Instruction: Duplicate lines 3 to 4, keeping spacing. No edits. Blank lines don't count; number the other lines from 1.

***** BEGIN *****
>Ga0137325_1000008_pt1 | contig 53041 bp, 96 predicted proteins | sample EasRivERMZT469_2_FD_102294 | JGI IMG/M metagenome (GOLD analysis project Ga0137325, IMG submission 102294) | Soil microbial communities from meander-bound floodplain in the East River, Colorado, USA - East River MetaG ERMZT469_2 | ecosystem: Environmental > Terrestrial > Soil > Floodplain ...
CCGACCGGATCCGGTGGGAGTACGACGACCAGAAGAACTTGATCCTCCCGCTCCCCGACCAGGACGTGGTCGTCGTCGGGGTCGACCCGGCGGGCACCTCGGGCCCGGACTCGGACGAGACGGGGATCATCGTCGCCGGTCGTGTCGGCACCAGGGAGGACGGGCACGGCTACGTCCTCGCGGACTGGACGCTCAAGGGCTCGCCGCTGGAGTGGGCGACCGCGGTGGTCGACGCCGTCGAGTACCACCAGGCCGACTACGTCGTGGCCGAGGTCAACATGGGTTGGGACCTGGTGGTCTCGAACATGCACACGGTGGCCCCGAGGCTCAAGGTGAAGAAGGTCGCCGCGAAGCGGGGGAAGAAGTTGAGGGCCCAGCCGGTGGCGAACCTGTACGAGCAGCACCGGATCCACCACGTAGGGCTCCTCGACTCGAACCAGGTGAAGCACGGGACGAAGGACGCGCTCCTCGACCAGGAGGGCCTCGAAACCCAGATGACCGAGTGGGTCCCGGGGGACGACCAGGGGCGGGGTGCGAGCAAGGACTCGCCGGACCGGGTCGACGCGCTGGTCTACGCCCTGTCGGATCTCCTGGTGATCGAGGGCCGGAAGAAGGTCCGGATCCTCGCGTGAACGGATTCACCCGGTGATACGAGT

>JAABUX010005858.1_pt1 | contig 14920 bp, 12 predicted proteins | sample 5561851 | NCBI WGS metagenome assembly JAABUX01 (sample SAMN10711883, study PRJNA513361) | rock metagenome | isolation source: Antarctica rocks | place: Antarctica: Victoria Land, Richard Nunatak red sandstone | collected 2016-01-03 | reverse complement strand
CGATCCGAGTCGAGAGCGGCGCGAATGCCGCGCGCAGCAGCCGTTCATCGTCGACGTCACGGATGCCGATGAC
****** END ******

>JAABUX010005858.1_pt1 | contig 14920 bp, 12 predicted proteins | sample 5561851 | NCBI WGS metagenome assembly JAABUX01 (sample SAMN10711883, study PRJNA513361) | rock metagenome | isolation source: Antarctica rocks | place: Antarctica: Victoria Land, Richard Nunatak red sandstone | collected 2016-01-03 | reverse complement strand
CGATCCGAGTCGAGAGCGGCGCGAATGCCGCGCGCAGCAGCCGTTCATCGTCGACGTCACGGATGCCGATGAC